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Group of cutaneous disorders of keratinization representing more than 95% of ichthyosis cases. Can be a genetic disorder that is generally present soon after birth, or it can be a nonhereditary condition associated with internal disease, such as malignancies, or it can be induced by various medications. Most patients present with asthma, eczema, and fever.

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Ichthyosis lamellaris
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Severe form of ichthyosis lamellaris in an infant.

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Ichthyosis lamellaris
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Ichthyosis lamellaris in a teenager.

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Ichthyosis Simplex.

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Autosomal dominant inheritance.

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Hereditary forms can be caused by altered profilaggrin expression leading to scaling and desquamation and is often associated with atopy. It is a retention hyperkeratosis; expression of profilaggrin is absent or reduced in the epidermis.

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At birth, skin is normal. It gradually becomes rough and dry in early childhood. Scaling tends to be most prominent on the extensor surfaces of the extremities and absent on the flexor surfaces. Lesions are rare in the axillae and antecubital and popliteal fossae. Forehead and cheeks may be involved, but lesions in these areas diminish with age. Notable amelioration in summer.

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Features involve mainly skin with scales (fine, irregular, and polygonal in shape) of various sizes and colors. Lower extremities generally are more affected than the upper extremities. The face is generally spared however, hyperkeratosis of the palms and soles and follicular hyperkeratosis of the cheek and neck is often present. Pruritus is frequent. Fissures can appear with secondary infections. Inflammation is possible.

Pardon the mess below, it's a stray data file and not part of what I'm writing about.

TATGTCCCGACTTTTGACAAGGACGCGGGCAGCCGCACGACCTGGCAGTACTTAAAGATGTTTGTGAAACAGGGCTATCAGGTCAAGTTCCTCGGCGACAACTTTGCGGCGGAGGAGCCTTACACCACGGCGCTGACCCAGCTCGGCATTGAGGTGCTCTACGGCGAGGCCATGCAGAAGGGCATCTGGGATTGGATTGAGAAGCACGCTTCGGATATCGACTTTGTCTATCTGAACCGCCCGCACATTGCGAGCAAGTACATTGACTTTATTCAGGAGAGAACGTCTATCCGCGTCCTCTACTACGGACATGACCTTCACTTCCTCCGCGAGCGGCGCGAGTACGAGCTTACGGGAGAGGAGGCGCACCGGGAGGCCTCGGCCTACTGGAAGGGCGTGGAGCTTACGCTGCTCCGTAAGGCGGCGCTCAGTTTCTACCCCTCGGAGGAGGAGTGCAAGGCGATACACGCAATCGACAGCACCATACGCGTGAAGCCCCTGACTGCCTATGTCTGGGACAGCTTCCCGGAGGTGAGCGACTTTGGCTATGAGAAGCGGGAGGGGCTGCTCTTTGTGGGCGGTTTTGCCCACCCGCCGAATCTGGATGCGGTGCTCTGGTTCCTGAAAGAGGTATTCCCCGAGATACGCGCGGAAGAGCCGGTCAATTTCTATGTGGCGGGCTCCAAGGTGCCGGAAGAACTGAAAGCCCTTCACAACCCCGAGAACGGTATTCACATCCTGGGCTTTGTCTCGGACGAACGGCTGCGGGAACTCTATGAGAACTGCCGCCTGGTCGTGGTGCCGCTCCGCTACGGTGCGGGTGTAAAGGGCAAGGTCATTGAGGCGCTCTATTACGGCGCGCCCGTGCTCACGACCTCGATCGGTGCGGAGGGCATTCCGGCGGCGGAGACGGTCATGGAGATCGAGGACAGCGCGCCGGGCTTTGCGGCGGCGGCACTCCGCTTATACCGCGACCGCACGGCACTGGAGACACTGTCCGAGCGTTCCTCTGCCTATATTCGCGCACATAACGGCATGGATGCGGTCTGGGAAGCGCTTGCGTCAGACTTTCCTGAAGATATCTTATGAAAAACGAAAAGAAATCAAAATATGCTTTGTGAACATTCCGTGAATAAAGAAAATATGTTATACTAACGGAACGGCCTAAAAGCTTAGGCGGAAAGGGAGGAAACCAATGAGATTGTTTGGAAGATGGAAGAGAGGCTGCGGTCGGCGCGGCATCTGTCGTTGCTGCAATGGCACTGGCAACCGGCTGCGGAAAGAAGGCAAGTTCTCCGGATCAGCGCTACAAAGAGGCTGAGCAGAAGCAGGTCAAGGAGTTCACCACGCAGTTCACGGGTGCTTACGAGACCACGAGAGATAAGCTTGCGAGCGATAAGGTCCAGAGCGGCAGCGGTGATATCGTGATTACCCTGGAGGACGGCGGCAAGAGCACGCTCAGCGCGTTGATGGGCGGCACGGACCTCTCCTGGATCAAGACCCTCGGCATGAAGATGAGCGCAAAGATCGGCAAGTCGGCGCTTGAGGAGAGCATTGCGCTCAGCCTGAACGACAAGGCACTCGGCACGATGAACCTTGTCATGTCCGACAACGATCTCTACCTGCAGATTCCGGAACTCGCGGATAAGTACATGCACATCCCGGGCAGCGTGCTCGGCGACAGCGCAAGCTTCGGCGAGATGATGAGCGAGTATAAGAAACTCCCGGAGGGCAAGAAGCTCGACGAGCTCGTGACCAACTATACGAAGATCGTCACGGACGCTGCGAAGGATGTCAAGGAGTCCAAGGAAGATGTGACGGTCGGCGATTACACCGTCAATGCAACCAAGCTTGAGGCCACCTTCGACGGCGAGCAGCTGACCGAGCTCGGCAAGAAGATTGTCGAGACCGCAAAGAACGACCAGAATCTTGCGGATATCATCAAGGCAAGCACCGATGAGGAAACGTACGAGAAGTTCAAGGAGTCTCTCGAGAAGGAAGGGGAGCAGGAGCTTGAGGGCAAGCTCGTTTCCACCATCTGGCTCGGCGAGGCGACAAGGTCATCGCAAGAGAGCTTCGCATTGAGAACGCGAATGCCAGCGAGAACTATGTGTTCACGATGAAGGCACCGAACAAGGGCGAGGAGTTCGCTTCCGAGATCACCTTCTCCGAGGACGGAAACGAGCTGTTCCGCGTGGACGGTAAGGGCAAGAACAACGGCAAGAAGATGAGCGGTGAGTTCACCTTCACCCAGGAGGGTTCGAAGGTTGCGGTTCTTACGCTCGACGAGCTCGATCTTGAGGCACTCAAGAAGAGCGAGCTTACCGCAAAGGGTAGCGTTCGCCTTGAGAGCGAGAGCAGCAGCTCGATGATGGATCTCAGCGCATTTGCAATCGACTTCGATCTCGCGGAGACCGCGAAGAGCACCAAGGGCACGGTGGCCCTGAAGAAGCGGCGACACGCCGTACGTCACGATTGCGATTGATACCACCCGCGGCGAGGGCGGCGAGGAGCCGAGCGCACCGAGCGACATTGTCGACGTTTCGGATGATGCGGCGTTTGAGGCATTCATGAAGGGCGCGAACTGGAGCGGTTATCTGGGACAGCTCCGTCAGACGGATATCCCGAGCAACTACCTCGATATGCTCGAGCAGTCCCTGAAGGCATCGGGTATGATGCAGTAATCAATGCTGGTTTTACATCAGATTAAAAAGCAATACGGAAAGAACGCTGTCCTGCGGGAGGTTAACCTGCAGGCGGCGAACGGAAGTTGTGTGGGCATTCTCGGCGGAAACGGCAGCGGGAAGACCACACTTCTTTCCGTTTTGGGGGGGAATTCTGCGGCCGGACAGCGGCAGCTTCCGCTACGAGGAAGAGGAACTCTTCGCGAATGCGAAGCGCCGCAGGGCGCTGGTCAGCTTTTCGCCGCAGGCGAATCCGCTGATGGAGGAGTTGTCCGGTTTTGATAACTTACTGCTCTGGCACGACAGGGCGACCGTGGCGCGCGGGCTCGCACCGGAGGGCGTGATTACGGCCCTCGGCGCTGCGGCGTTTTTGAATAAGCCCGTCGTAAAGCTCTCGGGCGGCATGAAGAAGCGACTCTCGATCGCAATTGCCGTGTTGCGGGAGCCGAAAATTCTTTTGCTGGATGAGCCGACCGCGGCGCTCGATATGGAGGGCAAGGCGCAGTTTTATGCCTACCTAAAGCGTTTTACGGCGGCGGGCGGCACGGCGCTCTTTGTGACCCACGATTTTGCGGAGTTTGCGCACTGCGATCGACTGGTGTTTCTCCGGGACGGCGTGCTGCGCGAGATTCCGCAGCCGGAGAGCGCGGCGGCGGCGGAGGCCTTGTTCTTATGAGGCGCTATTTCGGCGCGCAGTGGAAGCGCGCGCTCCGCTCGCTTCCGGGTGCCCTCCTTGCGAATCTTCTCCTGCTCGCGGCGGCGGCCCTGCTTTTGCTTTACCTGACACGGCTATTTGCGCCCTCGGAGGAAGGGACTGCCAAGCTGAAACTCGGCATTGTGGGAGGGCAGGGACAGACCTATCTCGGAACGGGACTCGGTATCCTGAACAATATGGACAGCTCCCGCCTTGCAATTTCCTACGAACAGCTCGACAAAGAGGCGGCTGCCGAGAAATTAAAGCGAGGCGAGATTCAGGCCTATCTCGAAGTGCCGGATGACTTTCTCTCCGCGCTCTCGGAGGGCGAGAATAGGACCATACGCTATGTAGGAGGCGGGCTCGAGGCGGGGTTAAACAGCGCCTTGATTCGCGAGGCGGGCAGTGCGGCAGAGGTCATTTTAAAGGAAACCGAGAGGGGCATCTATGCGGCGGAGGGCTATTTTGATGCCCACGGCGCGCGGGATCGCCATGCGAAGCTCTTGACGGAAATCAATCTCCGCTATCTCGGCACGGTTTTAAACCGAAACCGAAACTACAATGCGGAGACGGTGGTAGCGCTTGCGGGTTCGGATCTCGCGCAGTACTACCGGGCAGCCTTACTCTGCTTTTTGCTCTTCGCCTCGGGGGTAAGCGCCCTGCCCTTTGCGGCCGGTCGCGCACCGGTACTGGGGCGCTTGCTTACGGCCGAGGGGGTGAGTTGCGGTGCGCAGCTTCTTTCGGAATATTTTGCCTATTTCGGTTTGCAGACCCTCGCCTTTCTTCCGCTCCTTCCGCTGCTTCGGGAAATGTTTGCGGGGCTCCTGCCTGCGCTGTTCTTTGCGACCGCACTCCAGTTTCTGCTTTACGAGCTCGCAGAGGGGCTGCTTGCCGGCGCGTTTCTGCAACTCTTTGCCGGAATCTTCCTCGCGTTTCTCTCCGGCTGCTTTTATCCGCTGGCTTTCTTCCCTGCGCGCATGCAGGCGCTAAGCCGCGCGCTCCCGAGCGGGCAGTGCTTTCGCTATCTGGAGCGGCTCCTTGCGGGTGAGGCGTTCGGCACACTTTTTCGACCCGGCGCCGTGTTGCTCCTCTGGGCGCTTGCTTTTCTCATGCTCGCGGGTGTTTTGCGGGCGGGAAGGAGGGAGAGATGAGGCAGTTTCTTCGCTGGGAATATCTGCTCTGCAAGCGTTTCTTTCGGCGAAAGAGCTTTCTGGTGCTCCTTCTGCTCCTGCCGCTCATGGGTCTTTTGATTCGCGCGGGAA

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Evaluate hydration status in case of extensive ichthyosis.

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Fixation of monitoring devices and indwelling catheters on skin can be difficult. There is an increased risk of superinfection following installation of venous puncture, regional anesthesia, and any other maneuvers leading to skin damage. Patients affected are susceptible to thermoregulatory imbalance leading rapidly to severe hypothermia.

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Nicotinic acid, triparanol, butyrophenones, dixyrazine, cimetidine, and clofazimine have been implicated in acquired ichthyosis and should be avoided. Consider the administration of steroid stress doses in case of long-term treatment.

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Multiple forms of ichthyosis.

DiGiovanna JJ, Robinson-Bostom L: Ichthyosis: Etiology, diagnosis, and management. Am J Clin Dermatol 4:81, 2003.  [PubMed: 12553849]
Okulicz JF, Schwartz RA: Hereditary and acquired ichthyosis vulgaris. Int J Dermatol 42:95, 2003.  [PubMed: 12708996]
Smart G, Bradshaw EG: Extradural analgesia and ichthyosis. Anaesthesia 39:161, 1984.  [PubMed: 6703270]

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